New and expecting mothers alike choose nutritional pregnancy supplements to ensure optimum health for themselves and their babies. Recent evidence is showing how two nutrients, in particular, are important.
Fish oil in allergies and brain health
Oily fish is a rich source DHA and EPA, two fatty acids that are used by the body for a range of important functions including brain health, heart health and vision. One of the most researched nutritional supplements available, fish oil may also be one of the most important pregnancy supplements.
Fish oil during pregnancy may reduce the risk of childhood allergic conditions, according to a recent study from Imperial College, London. The study showed that when women took fish oil supplements during pregnancy and breast feeding, egg allergy was reduced by 30% while peanut allergy was reduced by 38% (1). Researchers believe that omega 3 supplements help regulate the immune system, preventing it from causing allergic reactions so easily. The study is one of the largest recent reports and includes over 1.5 million people.
Omega 3 from fish oil contributes to a healthy brain, and a recent study shows that this benefit can be passed from mother to infant. In a 2018 trial published in Nutrients, a mother's DHA status was found to be significantly associated with elevated problem-solving skills in 12 month-old infants (2).
Omega 3 fish oil supplements from Pharma Nord are screened for heavy metals and is vitamin A free, making it a perfect choice for expecting and breast feeding mums.
The sunshine vitamin
A new report from the Scientific Advisory Committee on Nutrition (SACN) suggests that breast feeding mothers should consider taking vitamin D supplements, as 6% of infants are born at risk of vitamin D deficiency (3). Vitamin D deficiency elevates risk of various disease states including the soft bone disorder, rickets making it one of the key pre pregnancy vitamins to take. Other research this year published in Paediatric Obesity found a link between vitamin D during pregnancy and childhood obesity. Children born of mothers with low vitamin D status had elevated body fat percentages compared to those with adequate vitamin D (4).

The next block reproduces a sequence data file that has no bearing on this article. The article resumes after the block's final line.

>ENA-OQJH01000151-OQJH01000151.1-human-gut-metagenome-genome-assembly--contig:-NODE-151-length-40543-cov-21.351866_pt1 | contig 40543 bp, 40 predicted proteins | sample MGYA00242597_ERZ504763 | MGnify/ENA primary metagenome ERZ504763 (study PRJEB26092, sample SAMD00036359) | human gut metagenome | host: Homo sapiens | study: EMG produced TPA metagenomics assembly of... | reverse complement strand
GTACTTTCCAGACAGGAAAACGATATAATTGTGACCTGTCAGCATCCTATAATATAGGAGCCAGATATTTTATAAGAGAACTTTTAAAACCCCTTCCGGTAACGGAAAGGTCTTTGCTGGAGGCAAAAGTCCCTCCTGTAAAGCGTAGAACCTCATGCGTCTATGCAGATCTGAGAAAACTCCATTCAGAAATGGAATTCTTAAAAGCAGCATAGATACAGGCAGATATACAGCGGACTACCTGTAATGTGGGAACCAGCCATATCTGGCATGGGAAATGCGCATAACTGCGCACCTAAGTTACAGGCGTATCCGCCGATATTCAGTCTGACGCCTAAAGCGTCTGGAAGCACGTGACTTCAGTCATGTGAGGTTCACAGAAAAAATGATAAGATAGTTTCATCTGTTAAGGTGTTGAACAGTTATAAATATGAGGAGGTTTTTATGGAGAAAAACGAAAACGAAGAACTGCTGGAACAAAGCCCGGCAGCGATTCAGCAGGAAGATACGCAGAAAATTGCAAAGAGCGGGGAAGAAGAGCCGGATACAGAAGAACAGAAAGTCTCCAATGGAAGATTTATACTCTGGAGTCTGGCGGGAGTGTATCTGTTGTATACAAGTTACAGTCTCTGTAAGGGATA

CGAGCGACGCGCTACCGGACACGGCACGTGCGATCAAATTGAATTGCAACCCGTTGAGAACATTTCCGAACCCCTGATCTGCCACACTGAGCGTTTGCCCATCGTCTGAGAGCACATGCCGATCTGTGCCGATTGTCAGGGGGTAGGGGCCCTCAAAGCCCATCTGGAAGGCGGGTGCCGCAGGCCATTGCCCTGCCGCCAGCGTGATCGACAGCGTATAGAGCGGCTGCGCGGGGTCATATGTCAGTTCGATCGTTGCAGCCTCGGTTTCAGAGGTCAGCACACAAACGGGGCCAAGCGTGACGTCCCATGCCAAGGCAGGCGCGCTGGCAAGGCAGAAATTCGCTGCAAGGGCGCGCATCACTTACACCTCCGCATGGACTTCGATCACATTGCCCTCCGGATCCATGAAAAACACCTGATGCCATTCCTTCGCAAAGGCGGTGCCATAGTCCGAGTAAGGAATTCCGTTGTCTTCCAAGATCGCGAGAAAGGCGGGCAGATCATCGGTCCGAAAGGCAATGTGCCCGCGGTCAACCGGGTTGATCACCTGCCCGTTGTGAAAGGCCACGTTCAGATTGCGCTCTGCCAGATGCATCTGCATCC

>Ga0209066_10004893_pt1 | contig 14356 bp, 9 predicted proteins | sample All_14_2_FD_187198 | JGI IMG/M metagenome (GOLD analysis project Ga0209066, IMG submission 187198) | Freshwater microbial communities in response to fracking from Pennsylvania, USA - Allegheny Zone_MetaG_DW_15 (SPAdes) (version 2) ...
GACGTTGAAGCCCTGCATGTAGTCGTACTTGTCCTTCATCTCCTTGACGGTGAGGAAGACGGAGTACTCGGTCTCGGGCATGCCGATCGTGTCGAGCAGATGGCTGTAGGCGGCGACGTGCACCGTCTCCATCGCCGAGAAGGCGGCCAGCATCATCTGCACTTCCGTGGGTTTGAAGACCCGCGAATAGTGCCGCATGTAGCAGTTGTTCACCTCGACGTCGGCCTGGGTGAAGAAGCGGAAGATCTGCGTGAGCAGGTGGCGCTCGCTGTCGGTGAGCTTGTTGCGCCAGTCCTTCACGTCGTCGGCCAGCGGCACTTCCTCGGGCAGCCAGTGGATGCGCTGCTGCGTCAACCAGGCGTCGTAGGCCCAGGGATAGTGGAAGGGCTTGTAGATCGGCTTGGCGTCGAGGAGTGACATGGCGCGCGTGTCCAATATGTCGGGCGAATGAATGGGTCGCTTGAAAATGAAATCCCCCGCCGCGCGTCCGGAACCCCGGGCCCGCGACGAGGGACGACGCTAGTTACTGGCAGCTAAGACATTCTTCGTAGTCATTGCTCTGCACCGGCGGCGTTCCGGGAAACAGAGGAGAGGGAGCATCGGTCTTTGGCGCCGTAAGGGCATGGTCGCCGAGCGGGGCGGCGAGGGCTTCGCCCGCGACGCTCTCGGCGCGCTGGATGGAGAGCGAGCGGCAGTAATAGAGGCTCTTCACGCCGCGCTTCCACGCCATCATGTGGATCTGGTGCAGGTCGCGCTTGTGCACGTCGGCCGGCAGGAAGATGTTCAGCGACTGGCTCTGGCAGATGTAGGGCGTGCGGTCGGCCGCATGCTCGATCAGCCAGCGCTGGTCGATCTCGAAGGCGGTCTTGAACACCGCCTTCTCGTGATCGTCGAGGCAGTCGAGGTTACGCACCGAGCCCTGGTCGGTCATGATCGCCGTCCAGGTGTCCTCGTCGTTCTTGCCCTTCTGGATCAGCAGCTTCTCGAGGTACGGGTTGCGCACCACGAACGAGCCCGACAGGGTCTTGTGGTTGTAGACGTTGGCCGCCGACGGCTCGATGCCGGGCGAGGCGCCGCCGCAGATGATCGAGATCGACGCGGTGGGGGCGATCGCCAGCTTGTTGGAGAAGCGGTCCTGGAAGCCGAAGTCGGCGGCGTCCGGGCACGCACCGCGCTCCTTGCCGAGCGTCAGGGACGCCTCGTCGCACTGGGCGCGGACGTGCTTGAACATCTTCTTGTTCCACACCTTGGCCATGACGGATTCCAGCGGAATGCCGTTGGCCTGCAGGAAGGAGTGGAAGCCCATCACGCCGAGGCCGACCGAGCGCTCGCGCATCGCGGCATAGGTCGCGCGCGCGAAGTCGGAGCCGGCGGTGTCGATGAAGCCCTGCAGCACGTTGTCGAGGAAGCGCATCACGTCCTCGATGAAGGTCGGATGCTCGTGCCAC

Vitamin D is a fat-soluble nutrient and one that's essential for many facets of human health. The body produces vitamin D provided there is an adequate amount of UVB light from sun exposure. This is a challenging task however and recent evidence estimates that almost 1 billion individuals worldwide may have insufficient or deficient levels of vitamin D, due to inadequate sun exposure in darker regions such as UK/Europe. Regular sunscreen use is also considered a factor (5).
Vitamin D3 supplements from Pharma Nord comes in small, easy to swallow pearls produced to pharmaceutical standards. They contain oil for optimum absorption and use the D3 form of the vitamin, shown to be better used by the body compared to D2.
1. Garcia-Larsen V, Ierodiakonou D, Jarrold K, Cunha S, Chivinge J, Robinson Z et al. Diet during pregnancy and infancy and risk of allergic or autoimmune disease: A systematic review and meta-analysis. PLOS Medicine. 2018;15(2):e1002507.
2. Braarud H, Markhus M, Skotheim S, Stormark K, Frøyland L, Graff I et al. Maternal DHA Status during Pregnancy Has a Positive Impact on Infant Problem Solving: A Norwegian Prospective Observation Study. Nutrients. 2018;10(5):529.
3. Feeding in the First Year [Internet]. Assets.publishing.service.gov.uk. 2018 [cited 23 July 2018]. Available from:https://assets.publishing.service.gov.uk/government/uploads/system/uploads/attachment_data/file/725530/SACN_report_on_Feeding_in_the_First_Year_of_Life.pdf
4. Daraki V, Roumeliotaki T, Chalkiadaki G, Katrinaki M, Karachaliou M, Leventakou V et al. Low maternal vitamin D status in pregnancy increases the risk of childhood obesity. Pediatric Obesity. 2018;
5. Majeed H, Moore G. Impact of Multidecadal Climate Variability on United Kingdom Rickets Rates. Scientific Reports. 2017;7(1).